Thursday, 14 November 2013

Model Bettors

In my Bad Bettors post a few days ago, I wrote:

In other tipster updates, John Walsh had a quiet week in the NHL, but another profitable one. Interesting to note that after backing in Regulation all season, the last three selections have all been Moneyline bets. I am trying to ascertain why the change and will update you if I get an answer. After 30 bets, an ROI of 28% is very good.
John did indeed reply, and here are his words of wisdom on a few topics:
It's quite an honor to be in a post titled 'Bad Bettors'.
First I will address why the change from regulation betting to moneyline in my NHL bets. The simple answer is to get value. There are sections of the season in which certain teams play to overtime more frequently and of course the opposite is true. If I can get more value (from my model) then it only makes sense. My current feeling is that the implied probability from the odds haven't caught up to this in some cases. Last season was really different with the lockout shortening the NHL schedule.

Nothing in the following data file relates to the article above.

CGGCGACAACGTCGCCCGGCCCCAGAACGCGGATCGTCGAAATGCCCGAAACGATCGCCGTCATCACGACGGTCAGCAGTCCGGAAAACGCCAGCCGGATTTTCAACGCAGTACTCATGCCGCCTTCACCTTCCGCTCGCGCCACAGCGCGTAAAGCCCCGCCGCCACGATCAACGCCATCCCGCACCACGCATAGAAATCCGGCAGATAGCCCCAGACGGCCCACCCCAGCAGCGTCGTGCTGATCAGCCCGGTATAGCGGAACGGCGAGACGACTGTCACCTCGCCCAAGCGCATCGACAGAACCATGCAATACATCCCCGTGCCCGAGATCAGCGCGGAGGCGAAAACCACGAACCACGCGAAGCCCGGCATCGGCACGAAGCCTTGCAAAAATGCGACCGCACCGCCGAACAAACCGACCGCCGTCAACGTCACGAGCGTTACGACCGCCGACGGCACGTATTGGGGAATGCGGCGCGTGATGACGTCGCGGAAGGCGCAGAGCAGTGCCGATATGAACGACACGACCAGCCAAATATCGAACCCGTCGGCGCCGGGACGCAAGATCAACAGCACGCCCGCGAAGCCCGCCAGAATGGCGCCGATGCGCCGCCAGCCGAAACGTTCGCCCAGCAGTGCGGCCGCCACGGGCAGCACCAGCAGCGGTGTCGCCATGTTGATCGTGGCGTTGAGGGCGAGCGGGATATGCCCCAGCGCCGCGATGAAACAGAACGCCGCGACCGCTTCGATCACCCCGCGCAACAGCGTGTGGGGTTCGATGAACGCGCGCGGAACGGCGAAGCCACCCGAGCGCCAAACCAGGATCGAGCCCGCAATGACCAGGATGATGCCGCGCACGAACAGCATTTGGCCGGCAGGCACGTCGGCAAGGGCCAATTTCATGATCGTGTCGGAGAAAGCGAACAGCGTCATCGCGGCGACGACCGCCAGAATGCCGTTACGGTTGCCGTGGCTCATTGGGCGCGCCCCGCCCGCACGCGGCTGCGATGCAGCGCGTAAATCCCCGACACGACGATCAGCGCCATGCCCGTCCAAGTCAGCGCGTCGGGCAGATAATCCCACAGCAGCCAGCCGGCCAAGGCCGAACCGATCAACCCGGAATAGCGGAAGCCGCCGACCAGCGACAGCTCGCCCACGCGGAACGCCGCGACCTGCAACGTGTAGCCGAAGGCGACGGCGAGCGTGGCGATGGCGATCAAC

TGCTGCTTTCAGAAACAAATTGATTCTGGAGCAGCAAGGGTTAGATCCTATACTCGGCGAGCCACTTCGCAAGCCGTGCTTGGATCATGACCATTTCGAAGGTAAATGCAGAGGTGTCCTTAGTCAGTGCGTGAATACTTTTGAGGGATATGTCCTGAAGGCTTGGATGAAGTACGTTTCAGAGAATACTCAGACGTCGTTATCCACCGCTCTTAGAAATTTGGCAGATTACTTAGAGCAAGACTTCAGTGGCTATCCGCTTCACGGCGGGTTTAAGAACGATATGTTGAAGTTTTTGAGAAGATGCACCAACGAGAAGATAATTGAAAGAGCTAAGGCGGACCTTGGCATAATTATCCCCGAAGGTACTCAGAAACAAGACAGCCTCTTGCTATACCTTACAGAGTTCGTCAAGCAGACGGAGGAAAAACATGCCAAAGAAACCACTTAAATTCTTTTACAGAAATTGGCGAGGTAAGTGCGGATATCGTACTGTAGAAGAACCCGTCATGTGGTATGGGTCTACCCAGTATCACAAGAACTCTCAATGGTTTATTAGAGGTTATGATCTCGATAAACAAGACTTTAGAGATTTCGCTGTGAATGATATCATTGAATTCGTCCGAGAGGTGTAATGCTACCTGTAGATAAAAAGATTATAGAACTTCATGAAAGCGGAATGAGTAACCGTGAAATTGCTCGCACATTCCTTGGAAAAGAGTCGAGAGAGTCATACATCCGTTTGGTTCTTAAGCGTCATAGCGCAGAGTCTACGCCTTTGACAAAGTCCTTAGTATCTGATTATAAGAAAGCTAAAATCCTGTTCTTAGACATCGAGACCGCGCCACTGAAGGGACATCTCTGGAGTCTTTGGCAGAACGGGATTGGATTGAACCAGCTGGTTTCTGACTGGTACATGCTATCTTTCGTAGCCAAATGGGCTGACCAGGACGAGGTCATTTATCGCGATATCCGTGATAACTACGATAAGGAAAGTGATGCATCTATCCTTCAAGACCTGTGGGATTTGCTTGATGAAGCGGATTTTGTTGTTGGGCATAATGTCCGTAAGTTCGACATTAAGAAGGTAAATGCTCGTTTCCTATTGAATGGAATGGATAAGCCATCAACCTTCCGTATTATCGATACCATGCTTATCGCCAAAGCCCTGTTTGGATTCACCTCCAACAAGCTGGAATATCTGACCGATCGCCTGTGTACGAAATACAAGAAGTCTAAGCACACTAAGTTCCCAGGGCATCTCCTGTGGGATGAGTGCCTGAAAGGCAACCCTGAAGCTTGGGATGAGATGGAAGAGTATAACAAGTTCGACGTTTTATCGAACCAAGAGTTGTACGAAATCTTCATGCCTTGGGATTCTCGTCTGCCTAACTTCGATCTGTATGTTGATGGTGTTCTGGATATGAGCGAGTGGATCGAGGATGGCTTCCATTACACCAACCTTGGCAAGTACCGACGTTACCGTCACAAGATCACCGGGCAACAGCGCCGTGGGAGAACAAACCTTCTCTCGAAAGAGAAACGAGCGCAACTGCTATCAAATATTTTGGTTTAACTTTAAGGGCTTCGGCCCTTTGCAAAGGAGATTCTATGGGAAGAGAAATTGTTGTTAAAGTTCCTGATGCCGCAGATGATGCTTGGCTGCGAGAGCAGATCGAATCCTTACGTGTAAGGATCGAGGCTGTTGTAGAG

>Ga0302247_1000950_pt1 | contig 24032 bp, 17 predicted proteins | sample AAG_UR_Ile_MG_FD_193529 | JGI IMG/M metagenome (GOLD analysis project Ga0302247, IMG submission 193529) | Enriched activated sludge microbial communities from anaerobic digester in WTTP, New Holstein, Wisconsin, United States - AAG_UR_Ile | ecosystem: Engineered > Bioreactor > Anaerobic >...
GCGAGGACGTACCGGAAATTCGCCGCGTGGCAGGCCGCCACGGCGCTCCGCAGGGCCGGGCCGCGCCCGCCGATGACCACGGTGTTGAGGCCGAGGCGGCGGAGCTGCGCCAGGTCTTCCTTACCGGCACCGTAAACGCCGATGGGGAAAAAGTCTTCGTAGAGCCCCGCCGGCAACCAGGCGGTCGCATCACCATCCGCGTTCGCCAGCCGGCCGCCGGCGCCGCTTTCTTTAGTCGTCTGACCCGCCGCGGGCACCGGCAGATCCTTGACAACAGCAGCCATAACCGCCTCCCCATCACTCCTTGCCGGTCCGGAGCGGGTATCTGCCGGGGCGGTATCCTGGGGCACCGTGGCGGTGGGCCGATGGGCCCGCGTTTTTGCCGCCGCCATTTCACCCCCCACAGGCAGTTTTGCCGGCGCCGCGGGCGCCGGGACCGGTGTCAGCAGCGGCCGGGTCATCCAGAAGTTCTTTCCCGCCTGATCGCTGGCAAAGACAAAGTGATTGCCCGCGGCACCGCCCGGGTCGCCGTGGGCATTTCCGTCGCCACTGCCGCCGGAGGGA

I'm not defending NBA Tips methods. I don't know who it is or how he/she comes up with selections. This person may have an edge, there really is no way to tell with such a small sample size. That is one of the toughest things about sports betting, getting a large enough sample size to know if the system has an edge.

I think being a fan of the sport is necessary to be successful at betting on it. It's like the engine on a car, you need the motor for the car to work but you need the steering wheel, brakes, etc.
Betting on (American) football determining team weaknesses, changes in personnel, etc. are the other parts of the car. At the same time you can have a system that has worked in the past but if you don't know why it has, you could be in dangerous territory. You have to have the motor in the car for it to work. I've played football, coached football, watch every NFL game. The NFL network is on my television all summer. NBA Tips could be the same with a system that accounts for every factor.